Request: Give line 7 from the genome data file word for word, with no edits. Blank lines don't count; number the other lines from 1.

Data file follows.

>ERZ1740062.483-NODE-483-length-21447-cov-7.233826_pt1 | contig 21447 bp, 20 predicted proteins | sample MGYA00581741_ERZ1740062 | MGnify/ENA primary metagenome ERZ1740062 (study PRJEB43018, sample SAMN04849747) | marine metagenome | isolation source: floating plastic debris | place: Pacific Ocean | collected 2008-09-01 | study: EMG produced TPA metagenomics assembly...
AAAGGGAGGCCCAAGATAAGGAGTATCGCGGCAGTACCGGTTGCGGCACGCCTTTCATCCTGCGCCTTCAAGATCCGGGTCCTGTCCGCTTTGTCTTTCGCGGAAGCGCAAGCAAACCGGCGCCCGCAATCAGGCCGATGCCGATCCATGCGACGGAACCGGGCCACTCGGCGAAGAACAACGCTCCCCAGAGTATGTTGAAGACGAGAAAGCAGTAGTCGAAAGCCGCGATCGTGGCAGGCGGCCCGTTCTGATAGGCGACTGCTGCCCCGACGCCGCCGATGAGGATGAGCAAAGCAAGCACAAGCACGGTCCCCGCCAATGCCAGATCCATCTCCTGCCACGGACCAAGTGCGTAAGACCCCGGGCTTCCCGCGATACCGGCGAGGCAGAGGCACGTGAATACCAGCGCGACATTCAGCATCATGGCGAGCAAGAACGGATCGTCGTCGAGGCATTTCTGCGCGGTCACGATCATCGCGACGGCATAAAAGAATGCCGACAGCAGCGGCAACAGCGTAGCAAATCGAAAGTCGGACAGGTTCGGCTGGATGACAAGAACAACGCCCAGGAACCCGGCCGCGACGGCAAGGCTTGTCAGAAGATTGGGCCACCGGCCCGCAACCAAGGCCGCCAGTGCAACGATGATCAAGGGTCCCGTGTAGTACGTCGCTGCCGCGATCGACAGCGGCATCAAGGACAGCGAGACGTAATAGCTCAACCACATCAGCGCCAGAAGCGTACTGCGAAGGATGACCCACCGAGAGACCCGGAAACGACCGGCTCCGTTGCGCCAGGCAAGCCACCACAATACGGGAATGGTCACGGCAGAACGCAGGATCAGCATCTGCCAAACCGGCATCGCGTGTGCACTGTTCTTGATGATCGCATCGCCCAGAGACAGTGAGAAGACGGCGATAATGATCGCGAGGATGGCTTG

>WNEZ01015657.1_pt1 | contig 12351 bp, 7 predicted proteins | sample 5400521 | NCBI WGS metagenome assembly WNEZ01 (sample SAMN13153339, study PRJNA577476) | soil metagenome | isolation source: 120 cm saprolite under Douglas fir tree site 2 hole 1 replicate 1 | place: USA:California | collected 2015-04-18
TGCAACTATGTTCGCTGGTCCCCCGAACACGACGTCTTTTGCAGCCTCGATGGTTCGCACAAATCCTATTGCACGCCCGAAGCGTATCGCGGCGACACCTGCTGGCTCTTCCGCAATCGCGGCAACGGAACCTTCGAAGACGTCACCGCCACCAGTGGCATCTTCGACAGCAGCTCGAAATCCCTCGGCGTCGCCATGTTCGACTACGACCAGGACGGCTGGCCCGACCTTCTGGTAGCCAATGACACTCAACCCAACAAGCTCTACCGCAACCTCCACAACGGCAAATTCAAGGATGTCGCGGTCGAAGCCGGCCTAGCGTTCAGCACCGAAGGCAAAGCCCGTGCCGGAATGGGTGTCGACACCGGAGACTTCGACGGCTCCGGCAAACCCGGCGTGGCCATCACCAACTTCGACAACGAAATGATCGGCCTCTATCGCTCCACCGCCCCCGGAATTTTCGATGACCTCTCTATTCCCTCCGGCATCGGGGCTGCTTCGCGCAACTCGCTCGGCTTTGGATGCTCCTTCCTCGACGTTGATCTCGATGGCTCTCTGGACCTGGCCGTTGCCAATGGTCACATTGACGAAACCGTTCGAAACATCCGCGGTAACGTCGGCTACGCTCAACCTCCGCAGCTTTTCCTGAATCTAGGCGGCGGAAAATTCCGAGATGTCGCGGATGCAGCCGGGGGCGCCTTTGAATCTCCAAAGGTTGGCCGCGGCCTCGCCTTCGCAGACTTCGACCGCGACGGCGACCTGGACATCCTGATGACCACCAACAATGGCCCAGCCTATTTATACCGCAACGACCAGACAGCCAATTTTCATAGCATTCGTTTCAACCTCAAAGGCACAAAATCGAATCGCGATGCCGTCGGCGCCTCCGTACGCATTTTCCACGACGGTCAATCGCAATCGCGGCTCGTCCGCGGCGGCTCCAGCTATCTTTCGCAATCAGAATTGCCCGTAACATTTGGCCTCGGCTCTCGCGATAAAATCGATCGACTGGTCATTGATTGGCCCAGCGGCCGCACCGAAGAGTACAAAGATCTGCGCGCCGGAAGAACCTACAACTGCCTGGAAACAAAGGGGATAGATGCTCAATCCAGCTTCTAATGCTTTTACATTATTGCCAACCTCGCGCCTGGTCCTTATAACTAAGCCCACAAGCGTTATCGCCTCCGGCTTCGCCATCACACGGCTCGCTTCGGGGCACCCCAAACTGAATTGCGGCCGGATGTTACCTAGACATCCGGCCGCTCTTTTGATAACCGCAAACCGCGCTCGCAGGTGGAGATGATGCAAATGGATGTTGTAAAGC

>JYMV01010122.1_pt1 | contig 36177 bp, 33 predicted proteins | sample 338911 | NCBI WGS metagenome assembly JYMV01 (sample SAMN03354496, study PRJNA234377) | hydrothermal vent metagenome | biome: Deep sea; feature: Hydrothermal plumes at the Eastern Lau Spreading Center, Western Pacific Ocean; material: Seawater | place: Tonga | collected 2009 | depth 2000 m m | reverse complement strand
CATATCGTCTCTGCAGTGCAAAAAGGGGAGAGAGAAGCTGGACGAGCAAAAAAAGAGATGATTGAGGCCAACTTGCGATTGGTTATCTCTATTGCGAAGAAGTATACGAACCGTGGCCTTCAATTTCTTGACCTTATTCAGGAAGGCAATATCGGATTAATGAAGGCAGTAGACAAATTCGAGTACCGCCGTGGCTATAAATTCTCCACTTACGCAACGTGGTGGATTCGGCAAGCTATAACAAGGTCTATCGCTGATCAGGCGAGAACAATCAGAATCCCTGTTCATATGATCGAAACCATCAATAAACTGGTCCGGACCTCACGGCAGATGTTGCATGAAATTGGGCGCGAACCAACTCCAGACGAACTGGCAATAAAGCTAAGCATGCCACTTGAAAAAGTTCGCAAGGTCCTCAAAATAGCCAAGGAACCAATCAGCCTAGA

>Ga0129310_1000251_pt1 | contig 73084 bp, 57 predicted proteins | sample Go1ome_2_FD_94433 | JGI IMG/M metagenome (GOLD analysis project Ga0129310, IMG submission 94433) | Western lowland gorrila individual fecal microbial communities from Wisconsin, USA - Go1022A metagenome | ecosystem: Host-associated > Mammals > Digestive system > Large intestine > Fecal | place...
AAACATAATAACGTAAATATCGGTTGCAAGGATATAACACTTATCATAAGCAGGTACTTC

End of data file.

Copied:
>Ga0129310_1000251_pt1 | contig 73084 bp, 57 predicted proteins | sample Go1ome_2_FD_94433 | JGI IMG/M metagenome (GOLD analysis project Ga0129310, IMG submission 94433) | Western lowland gorrila individual fecal microbial communities from Wisconsin, USA - Go1022A metagenome | ecosystem: Host-associated > Mammals > Digestive system > Large intestine > Fecal | place...